There’s a thought-provoking article at at AlThingsD that observes that the Mobile Tide is Turning Towards Full-Fledged Apps rather web-based technologies. It describes the case of Facebook and to a lesser extent Quora who have embraced native rather than web technologies.
The lesson here is that if you want the best user experience you have to go native. However, remember not everyone needs ‘the best experience’ and it’s possible to trade this for quicker, less expensive development and more flexible cross-platform deployment by using HTML5 development. I see the more dangerous scenario as one where a company takes on HTML5 development without really knowing they are making a tradeoff. Trying to get HTML close to the user experience of a native app costs a huge amount of effort that might as well have been spent on native apps. Conversely, if you know and accept, rather than fight, HTML5’s limitations then its advantages will be maximised.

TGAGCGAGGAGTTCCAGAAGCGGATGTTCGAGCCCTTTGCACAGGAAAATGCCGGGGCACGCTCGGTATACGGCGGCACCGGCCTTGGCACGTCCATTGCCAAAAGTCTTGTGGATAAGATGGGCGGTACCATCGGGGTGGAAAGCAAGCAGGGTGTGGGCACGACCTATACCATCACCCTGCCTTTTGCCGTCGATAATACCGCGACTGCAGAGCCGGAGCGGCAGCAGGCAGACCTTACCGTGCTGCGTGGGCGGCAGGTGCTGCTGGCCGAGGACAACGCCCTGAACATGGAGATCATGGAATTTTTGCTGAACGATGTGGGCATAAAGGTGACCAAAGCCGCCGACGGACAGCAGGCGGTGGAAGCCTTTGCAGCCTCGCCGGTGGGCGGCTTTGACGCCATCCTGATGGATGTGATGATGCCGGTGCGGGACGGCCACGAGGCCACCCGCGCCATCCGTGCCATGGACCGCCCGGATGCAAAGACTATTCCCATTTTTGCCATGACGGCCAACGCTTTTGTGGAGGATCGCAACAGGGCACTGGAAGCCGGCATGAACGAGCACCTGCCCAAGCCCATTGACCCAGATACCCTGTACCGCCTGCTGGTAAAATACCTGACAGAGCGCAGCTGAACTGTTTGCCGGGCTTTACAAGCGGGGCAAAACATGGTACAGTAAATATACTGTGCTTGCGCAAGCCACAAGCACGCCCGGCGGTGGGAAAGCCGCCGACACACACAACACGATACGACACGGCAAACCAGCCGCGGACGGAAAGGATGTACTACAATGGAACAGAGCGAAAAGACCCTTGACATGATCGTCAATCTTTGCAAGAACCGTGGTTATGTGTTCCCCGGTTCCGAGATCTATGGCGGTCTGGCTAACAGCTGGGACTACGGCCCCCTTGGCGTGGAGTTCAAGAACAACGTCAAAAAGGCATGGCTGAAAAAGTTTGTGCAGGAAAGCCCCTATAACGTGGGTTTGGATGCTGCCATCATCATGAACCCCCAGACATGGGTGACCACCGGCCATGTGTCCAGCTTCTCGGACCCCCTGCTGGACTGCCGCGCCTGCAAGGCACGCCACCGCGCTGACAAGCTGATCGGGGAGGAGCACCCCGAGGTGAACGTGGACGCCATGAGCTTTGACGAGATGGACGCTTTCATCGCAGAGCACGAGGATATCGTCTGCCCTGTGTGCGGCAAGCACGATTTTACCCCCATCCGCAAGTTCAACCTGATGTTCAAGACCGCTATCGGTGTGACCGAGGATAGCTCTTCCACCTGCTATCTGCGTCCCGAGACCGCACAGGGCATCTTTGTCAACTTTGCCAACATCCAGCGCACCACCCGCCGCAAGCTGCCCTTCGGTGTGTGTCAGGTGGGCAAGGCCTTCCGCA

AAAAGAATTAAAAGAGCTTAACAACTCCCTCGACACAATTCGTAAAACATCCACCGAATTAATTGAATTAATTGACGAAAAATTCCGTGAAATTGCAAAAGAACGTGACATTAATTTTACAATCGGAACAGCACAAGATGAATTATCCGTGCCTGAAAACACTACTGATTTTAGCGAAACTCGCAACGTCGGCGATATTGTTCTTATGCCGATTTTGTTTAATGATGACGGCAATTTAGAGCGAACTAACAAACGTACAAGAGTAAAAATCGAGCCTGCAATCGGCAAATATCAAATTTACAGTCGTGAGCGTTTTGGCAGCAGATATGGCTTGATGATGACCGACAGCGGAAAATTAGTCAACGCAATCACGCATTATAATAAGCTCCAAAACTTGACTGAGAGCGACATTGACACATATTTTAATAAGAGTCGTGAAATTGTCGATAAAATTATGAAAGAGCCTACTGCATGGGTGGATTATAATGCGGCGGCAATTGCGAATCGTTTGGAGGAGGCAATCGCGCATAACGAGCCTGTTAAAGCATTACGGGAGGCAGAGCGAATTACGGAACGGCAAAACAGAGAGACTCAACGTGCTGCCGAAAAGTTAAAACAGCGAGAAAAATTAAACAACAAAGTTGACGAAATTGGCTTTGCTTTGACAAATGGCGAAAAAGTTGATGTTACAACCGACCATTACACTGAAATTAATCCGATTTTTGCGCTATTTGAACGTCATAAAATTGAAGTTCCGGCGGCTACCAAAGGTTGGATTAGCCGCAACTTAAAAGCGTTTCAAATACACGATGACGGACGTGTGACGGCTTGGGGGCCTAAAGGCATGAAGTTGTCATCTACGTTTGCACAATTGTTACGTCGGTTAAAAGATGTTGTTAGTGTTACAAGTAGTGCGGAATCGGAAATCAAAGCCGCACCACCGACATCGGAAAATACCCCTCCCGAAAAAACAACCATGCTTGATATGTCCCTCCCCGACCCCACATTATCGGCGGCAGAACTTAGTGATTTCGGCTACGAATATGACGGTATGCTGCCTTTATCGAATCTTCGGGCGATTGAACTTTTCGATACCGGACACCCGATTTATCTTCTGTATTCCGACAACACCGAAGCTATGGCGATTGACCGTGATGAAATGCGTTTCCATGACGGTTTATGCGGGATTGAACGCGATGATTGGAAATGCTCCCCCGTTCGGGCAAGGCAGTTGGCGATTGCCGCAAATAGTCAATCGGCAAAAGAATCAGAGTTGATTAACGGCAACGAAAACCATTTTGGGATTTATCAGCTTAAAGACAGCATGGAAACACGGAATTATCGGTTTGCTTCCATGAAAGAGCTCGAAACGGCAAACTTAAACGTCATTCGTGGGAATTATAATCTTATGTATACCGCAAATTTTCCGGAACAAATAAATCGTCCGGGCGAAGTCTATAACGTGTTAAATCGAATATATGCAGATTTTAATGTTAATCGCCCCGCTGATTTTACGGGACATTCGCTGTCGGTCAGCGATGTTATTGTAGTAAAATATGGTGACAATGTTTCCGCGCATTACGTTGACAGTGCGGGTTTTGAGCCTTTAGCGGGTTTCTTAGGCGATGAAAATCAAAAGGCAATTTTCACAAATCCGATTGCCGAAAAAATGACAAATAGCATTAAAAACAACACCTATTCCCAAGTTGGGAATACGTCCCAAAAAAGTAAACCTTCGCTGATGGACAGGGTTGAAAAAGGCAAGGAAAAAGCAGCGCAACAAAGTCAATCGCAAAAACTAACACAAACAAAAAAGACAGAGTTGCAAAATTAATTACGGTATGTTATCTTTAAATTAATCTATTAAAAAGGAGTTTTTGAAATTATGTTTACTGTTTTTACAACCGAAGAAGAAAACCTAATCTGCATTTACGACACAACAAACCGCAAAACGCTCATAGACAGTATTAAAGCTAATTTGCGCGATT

There are three main areas to consider…
- Look and Feel: It’s possible to get HTML close to the look and feel of Android and iOS but it takes a considerable amount of effort due to browser fragmentation. If you want an Android/iOS look and feel then I would recommend you go native. If you want more of a custom, branded look then HTML will be ok.
- Functionality: If you are just displaying information then HTML5 is ok. If you are doing lots clever things with the information together with phone features (improving the user experience) you should go native as adding many of these things via web technologies ends up being either impossible or will require native code written anyway (e.g. for PhoneGap).
- Performance: The main issue here, for non-games, is usually scrolling. Less smooth scrolling is the tradeoff for using HTML5.
12 September UPDATE: Mark Zuckerberg admits wasting 2 years on HTML5
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- Free Online Book on Android HTML5 Apps
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- HTML5 Detection